3

I'm creating a toolset in Java consisting of many Natural Language Processing (NLP) tools, such as Tokenizer, POS tagger, Lemmatizer, Sentence parsing, etc.

I want to put all good and publicly available tools into my toolset, all sharing the same interface, so that I can change library easily without change of API.

The project structure is something like this:

tokenizer/
    Tokenizer.java (an interface)
    LibraryFooTokenizer.java (from first library)
    LibraryBarTokenizer.java (from second library)
    DefaultTokenizer.java (a default tokenizer)
lemmatizer/
    Lemmatizer.java
    LibraryFooLemmatizer.java
    LibraryBarLemmatizer.java
    DefaultLemmatizer.java

The Library*Tokenizer.java are implementing Tokenizer.java, so I can directly use Tokenizer in my applications without needing to know the implementation details. So far so good.

My question is regarding the implementation of DefaultTokenizer.java. It's supposed to be for someone who just want to use a Tokenizer, who perhaps doesn't really know from the list of available Tokenizer which one is the best.

Should it be a subclass of the currently best library, or should it implement the interface and has the best library as a member, or else?

Currently I use the second approach as follows:

package tokenizer;

public class DefaultTokenizer implements Tokenizer{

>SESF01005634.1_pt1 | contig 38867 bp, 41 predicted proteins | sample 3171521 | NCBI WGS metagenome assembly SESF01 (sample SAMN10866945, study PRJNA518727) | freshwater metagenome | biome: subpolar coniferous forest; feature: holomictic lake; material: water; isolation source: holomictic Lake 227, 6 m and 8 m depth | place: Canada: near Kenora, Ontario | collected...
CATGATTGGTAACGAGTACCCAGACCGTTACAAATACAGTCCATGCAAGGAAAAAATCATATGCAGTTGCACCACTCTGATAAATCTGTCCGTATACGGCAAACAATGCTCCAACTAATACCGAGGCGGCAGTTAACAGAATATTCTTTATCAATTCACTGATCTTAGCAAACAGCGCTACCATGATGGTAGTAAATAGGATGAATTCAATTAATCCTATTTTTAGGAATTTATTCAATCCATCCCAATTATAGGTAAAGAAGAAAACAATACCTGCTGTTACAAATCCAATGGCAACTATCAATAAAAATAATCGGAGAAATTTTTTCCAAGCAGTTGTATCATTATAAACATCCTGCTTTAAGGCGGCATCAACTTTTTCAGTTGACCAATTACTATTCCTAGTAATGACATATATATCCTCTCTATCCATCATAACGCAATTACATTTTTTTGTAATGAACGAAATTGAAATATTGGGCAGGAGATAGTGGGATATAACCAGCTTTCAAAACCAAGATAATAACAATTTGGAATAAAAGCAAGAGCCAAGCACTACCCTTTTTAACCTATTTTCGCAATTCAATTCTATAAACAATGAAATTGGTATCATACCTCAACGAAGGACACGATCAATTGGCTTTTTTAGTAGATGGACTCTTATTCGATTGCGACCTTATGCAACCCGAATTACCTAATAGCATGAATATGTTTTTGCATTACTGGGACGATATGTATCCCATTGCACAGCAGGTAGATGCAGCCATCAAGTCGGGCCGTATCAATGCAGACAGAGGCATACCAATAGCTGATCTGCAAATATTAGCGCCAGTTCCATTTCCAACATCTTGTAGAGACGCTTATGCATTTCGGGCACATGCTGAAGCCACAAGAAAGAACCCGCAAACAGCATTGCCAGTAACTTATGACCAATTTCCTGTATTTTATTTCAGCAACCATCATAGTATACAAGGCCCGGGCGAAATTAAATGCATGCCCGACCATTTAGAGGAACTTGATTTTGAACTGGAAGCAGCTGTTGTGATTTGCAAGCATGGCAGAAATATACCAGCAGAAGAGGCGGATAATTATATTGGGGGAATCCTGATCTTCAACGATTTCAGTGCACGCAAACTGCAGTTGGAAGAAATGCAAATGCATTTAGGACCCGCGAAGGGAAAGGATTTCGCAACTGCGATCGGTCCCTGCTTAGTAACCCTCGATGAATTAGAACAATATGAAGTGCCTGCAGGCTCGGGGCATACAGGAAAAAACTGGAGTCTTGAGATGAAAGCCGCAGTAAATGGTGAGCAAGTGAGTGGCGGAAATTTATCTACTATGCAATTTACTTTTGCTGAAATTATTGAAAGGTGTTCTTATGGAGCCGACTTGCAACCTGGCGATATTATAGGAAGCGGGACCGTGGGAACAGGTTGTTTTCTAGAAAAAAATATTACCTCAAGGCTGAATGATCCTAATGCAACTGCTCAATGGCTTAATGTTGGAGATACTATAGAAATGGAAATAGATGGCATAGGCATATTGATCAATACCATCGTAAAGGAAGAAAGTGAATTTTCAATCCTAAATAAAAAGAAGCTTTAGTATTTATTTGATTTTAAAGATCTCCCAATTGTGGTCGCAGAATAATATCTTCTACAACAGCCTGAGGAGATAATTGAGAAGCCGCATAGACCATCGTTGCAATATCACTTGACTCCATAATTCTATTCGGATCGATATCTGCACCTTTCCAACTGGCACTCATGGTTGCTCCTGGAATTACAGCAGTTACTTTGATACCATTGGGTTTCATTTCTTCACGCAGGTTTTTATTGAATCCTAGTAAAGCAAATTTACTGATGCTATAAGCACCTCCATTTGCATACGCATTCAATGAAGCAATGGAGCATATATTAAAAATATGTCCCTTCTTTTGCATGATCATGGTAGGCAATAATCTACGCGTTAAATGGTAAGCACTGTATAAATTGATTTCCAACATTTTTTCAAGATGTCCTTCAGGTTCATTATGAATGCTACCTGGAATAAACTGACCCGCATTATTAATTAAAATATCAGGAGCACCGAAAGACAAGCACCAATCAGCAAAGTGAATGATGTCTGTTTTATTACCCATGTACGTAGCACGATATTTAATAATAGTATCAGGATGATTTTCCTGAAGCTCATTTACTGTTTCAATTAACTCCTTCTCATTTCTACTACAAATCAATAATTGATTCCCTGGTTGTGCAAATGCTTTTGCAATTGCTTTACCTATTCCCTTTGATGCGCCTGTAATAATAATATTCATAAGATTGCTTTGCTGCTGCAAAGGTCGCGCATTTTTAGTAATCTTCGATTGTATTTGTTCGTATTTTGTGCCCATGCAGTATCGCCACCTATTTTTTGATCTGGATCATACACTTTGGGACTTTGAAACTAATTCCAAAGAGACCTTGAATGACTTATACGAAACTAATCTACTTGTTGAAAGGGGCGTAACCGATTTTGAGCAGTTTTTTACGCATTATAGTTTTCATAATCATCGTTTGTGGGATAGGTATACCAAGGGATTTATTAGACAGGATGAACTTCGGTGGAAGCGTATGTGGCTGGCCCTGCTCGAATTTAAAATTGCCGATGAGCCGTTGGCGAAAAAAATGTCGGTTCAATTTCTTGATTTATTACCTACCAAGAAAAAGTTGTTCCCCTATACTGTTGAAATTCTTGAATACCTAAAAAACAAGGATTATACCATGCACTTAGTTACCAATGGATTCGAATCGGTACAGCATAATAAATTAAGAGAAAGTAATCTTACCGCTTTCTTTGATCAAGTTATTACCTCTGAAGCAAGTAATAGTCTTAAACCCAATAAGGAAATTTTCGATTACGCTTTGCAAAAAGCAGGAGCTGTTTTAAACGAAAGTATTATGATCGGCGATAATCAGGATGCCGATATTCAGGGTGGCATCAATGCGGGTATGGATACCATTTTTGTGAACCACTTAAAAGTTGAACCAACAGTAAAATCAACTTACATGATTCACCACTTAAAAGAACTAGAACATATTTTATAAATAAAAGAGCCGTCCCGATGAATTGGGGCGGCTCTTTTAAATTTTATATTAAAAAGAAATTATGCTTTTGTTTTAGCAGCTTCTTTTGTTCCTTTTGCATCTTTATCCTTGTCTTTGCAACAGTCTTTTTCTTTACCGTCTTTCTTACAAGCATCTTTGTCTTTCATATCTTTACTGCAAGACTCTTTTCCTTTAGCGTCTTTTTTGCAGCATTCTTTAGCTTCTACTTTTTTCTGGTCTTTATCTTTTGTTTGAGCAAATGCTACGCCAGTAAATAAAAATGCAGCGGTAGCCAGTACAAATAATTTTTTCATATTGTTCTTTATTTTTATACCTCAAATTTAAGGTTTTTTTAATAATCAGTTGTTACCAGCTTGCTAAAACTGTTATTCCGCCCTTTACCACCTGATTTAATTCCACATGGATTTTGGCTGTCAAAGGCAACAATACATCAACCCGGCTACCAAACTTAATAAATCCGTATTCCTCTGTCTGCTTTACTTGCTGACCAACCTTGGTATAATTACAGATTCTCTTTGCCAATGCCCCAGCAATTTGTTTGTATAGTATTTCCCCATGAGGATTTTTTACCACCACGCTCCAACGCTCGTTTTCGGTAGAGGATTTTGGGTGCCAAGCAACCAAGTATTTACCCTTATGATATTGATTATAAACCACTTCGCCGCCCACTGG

public Tokenizer tokenizer;

    public DefaultTokenizer(){
        tokenizer = new LibraryFooTokenizer();
    }

    @Override
    public String[] tokenizer(String text){
        return tokenizer.tokenize(text);
    }
}

Is it better than this one?

package tokenizer;

public class DefaultTokenizer extends LibraryFooTokenizer{}

The points that I'm considering are the ease of modification, in case later LibraryBarTokenizer is updated and becomes better, I want to update to that one.

You can also review this in term of ease of debugging, is it nice with common IDE (I'm currently using Eclipse)?

I'm currently using this as internal research toolset, to compare various implementations. There are some use cases why DefaultTokenizer might be required:

  1. Sometimes we might decide that we want to change the library for Tokenizer (an update makes it better, change of license makes it (in)appropriate). Now, on codes that doesn't care about which Tokenizer is used, but only requiring the best one, using Default makes change easier, since we just need to change which library is the default.

  2. It might be the case that there will be someone trying to use a Tokenizer component while developing new component. While it's true that in research one is supposed to know the details of each component, sometimes we want to test something for which the Tokenizer is not that crucial to the result, but is required. In that case, taking the default might be good (and if the result changes if the Tokenizer is changed, then there is something wrong with how the Tokenizer is used).

Those reasons might not be too compelling, but we decided to use such default implementation, and currently I'm looking for ways to improve how we implement the default, hence this question.

It might be the case that using default is that bad for reasons I haven't considered. In that case, that also qualifies as an answer.

But I will be glad if someone can offer more insights on how this can be improved, or whether it doesn't matter much which way I choose.

2
  • You can't subclass some arbitrary class unless the documentation says it's safe; otherwise, your code will break randomly when the superclass gets changed. Even if it's safe, inheritance creates a really tight coupling. It's usually a bad idea. – Doval Sep 16 '14 at 11:22